The Impact of a World Without The Walking Dead
That The Walking Dead has been a consistent top-seller in both comics and collections and its absence will be felt in the comic book industry. But how much further will it go? Here's a little Bleeding Cool impact study of the degree that just one comic book may change things.
Firstly, the comic books remain on the shelves. Especially with the television series continuing to run with four strands now, there will be continuing demand for the comic book series in collected form. We can expect it to top all manner of charts for years to come. But there will be a natural petering off without new Walking Dead comics to fill new volumes.
Image Comics' marketshare will take a hit – The Walking Dead was consistently its top seller for a decade. Save for occasional Mark Millar and Saga blips, it ruled the roost, it broke into the bookstore market for other Image Comics titles, and it provided launch platforms for the likes of Chew. It is going to be harder for Image Comics to have the reach it did, going on.
For comic stores, there are some real Walking Dead zombies, people who would come in only when there was a new Walking Dead comic. They might buy other things while they were there, but The Walking Dead was the instigator. Unless there can be a replacement that gains similar fervour, those readers may be gone.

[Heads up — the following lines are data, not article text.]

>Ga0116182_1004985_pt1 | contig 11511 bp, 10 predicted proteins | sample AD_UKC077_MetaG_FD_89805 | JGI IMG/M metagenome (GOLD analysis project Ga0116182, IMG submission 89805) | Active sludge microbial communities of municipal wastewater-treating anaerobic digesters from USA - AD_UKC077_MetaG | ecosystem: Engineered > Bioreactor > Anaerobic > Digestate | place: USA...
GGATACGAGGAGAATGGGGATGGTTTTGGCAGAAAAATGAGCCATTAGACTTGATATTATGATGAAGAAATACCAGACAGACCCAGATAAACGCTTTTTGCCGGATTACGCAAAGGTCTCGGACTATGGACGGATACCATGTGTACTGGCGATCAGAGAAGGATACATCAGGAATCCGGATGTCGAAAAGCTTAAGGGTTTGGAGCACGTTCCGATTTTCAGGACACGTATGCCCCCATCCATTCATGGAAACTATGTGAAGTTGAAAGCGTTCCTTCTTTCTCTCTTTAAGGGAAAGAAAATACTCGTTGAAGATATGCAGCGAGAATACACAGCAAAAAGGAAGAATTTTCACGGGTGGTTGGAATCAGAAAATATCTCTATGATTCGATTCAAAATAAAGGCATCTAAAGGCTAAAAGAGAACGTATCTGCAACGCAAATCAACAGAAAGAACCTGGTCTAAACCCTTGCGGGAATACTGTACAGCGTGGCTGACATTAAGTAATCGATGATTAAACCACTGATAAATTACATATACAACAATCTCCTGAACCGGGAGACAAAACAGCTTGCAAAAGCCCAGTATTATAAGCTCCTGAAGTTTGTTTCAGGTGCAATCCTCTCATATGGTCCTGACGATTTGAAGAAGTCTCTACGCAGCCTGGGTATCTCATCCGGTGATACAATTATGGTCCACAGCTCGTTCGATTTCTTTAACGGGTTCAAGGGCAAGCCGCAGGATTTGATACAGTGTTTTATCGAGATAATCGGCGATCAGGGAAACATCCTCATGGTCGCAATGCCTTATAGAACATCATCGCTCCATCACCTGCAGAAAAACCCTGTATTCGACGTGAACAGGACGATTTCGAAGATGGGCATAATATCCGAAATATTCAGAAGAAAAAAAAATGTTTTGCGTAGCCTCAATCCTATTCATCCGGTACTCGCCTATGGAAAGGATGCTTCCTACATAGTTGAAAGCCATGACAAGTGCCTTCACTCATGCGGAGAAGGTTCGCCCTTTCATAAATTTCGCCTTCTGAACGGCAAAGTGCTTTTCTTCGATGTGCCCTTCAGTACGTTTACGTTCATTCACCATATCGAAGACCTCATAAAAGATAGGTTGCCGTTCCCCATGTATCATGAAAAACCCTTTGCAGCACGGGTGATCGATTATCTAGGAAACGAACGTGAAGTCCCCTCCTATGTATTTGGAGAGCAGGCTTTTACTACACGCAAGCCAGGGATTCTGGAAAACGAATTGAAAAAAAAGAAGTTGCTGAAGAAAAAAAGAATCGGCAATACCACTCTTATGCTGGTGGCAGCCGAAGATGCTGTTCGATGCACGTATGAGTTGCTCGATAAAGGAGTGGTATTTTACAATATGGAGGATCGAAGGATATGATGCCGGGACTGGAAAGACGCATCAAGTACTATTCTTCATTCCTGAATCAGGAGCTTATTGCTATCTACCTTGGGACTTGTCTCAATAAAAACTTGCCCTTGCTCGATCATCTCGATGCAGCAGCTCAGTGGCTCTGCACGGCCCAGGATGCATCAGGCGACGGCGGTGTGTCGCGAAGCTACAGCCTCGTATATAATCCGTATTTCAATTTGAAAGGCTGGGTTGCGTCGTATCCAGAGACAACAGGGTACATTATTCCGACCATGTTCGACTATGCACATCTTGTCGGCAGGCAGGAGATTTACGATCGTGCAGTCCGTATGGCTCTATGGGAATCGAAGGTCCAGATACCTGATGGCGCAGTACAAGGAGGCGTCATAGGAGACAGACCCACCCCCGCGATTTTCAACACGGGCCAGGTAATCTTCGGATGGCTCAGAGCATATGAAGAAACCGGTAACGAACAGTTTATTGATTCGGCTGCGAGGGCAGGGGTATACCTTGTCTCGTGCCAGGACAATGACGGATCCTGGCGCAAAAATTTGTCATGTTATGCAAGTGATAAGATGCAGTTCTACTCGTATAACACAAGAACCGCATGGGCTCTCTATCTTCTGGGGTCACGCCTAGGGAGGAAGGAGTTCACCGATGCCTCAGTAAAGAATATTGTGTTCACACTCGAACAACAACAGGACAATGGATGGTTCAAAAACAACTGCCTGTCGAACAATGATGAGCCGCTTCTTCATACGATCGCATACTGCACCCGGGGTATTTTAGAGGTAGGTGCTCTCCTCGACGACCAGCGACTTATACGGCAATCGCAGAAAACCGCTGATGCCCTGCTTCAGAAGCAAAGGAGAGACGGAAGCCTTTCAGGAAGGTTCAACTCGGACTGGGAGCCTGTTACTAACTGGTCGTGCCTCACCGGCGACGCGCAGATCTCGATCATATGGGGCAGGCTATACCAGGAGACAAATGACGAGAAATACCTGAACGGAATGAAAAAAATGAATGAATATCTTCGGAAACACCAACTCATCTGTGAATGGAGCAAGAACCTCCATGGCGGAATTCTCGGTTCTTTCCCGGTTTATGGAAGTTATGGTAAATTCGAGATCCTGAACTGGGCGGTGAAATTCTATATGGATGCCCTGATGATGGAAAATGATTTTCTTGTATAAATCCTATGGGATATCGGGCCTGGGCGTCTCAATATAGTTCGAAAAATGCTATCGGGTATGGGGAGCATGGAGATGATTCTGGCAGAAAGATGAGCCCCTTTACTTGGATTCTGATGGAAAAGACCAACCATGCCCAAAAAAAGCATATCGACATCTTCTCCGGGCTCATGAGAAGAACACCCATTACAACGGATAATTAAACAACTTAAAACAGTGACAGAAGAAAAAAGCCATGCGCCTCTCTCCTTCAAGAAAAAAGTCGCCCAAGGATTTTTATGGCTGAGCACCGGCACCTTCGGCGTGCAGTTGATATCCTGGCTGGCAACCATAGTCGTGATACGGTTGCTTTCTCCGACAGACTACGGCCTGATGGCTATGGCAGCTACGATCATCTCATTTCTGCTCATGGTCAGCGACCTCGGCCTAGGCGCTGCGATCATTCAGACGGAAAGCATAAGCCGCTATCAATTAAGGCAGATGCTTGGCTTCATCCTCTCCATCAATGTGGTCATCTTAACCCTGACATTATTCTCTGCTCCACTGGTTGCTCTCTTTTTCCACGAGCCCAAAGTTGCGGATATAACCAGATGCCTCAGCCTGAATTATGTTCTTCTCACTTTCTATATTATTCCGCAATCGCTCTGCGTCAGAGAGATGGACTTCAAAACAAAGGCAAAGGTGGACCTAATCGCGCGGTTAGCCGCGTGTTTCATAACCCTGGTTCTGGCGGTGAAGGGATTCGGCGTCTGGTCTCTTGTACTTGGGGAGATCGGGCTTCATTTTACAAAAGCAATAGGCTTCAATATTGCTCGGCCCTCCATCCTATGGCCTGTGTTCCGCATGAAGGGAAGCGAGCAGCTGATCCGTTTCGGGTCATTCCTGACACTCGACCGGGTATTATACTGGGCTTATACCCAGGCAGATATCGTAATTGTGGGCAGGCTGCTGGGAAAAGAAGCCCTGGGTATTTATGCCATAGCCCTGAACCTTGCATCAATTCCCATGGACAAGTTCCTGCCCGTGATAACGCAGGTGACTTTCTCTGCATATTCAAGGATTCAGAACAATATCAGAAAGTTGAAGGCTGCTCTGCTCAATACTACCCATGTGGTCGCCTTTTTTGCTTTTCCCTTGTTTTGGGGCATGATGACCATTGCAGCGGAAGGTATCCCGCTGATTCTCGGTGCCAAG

It is also worth pointing out that at one point in its history, The Walking Dead save the current direct market as we know it – for better or worse. Less than a decade ago, Diamond Comic Distributors was facing bankruptcy. Its sole owner, Steve Geppi, was millions of dollars in debt, and Diamond was only buoyed on the balance sheets by its own assets. Its profit margins had always been thin, but they had been getting a lot thinner as the market changed. There was a very real possibility that this could not be turned around.
As big name publishers like DC and Marvel, Dark Horse and IDW left Diamond Books, the bookstore-focused side of Diamond, offering books on a returnable basis for reduced discount to what comic stores enjoy, Image Comics stayed exclusive to the book trade through Diamond. And so every Walking Dead volume sold – not just in bookstores but on Amazon – came through Diamond. Indeed, two years after those bankruptcy threats one in every two books that Diamond Book Distributors was selling was The Walking Dead. The TV show had kicked off, was a hit, and the only way to buy the comics and collections was through Diamond. And that has remained the case since.
Along with other books that The Walking Dead paved the way for, such as Saga, Chew, Monstress, Jupiter's Legacy, The Wicked + The Divine, Die and the like, this poured millions into Diamond's coffers, buoyed up the company as a whole and put the distributor back on firm footing.
And while there have been many subsequent series that have performed well, only Saga of late has come close to matching The Walking Dead – and that is currently on sabbatical. Oh and The Wicked + The Divine is also coming to an end.
The Walking Dead did not owe the comics industry a living, and gave plenty. But in a world without new Walking Dead comic books… the direct market is going to be faced with a lot of challenges.